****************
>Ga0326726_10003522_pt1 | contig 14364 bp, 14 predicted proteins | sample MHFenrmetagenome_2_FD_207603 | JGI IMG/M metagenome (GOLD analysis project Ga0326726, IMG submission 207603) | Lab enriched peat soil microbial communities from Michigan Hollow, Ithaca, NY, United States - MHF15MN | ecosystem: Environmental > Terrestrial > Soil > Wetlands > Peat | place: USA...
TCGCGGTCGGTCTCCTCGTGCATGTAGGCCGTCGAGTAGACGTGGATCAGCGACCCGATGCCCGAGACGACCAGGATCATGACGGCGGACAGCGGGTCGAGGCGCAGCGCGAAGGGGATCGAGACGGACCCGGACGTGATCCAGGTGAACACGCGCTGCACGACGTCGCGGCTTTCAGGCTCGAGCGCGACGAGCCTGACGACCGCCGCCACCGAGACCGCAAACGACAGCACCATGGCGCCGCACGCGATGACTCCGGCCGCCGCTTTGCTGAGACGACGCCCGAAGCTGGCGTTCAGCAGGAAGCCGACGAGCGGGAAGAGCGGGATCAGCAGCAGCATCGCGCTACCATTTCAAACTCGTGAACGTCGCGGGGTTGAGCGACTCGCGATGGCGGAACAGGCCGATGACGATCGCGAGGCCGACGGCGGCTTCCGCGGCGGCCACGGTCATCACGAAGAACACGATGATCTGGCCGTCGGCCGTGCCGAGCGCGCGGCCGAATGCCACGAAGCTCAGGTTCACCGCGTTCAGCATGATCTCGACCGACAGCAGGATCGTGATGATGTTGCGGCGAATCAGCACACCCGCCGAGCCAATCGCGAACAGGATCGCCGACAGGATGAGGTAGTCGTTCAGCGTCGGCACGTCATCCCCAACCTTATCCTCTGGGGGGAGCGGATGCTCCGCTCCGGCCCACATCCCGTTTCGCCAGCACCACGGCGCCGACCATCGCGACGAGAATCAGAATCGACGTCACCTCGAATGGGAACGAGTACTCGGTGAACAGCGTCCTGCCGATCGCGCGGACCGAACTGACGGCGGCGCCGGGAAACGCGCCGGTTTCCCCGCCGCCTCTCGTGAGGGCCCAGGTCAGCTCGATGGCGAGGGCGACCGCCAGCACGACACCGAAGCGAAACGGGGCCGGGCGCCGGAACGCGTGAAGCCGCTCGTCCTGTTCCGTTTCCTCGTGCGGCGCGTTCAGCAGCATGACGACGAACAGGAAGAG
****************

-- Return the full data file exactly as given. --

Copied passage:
>Ga0326726_10003522_pt1 | contig 14364 bp, 14 predicted proteins | sample MHFenrmetagenome_2_FD_207603 | JGI IMG/M metagenome (GOLD analysis project Ga0326726, IMG submission 207603) | Lab enriched peat soil microbial communities from Michigan Hollow, Ithaca, NY, United States - MHF15MN | ecosystem: Environmental > Terrestrial > Soil > Wetlands > Peat | place: USA...
TCGCGGTCGGTCTCCTCGTGCATGTAGGCCGTCGAGTAGACGTGGATCAGCGACCCGATGCCCGAGACGACCAGGATCATGACGGCGGACAGCGGGTCGAGGCGCAGCGCGAAGGGGATCGAGACGGACCCGGACGTGATCCAGGTGAACACGCGCTGCACGACGTCGCGGCTTTCAGGCTCGAGCGCGACGAGCCTGACGACCGCCGCCACCGAGACCGCAAACGACAGCACCATGGCGCCGCACGCGATGACTCCGGCCGCCGCTTTGCTGAGACGACGCCCGAAGCTGGCGTTCAGCAGGAAGCCGACGAGCGGGAAGAGCGGGATCAGCAGCAGCATCGCGCTACCATTTCAAACTCGTGAACGTCGCGGGGTTGAGCGACTCGCGATGGCGGAACAGGCCGATGACGATCGCGAGGCCGACGGCGGCTTCCGCGGCGGCCACGGTCATCACGAAGAACACGATGATCTGGCCGTCGGCCGTGCCGAGCGCGCGGCCGAATGCCACGAAGCTCAGGTTCACCGCGTTCAGCATGATCTCGACCGACAGCAGGATCGTGATGATGTTGCGGCGAATCAGCACACCCGCCGAGCCAATCGCGAACAGGATCGCCGACAGGATGAGGTAGTCGTTCAGCGTCGGCACGTCATCCCCAACCTTATCCTCTGGGGGGAGCGGATGCTCCGCTCCGGCCCACATCCCGTTTCGCCAGCACCACGGCGCCGACCATCGCGACGAGAATCAGAATCGACGTCACCTCGAATGGGAACGAGTACTCGGTGAACAGCGTCCTGCCGATCGCGCGGACCGAACTGACGGCGGCGCCGGGAAACGCGCCGGTTTCCCCGCCGCCTCTCGTGAGGGCCCAGGTCAGCTCGATGGCGAGGGCGACCGCCAGCACGACACCGAAGCGAAACGGGGCCGGGCGCCGGAACGCGTGAAGCCGCTCGTCCTGTTCCGTTTCCTCGTGCGGCGCGTTCAGCAGCATGACGACGAACAGGAAGAG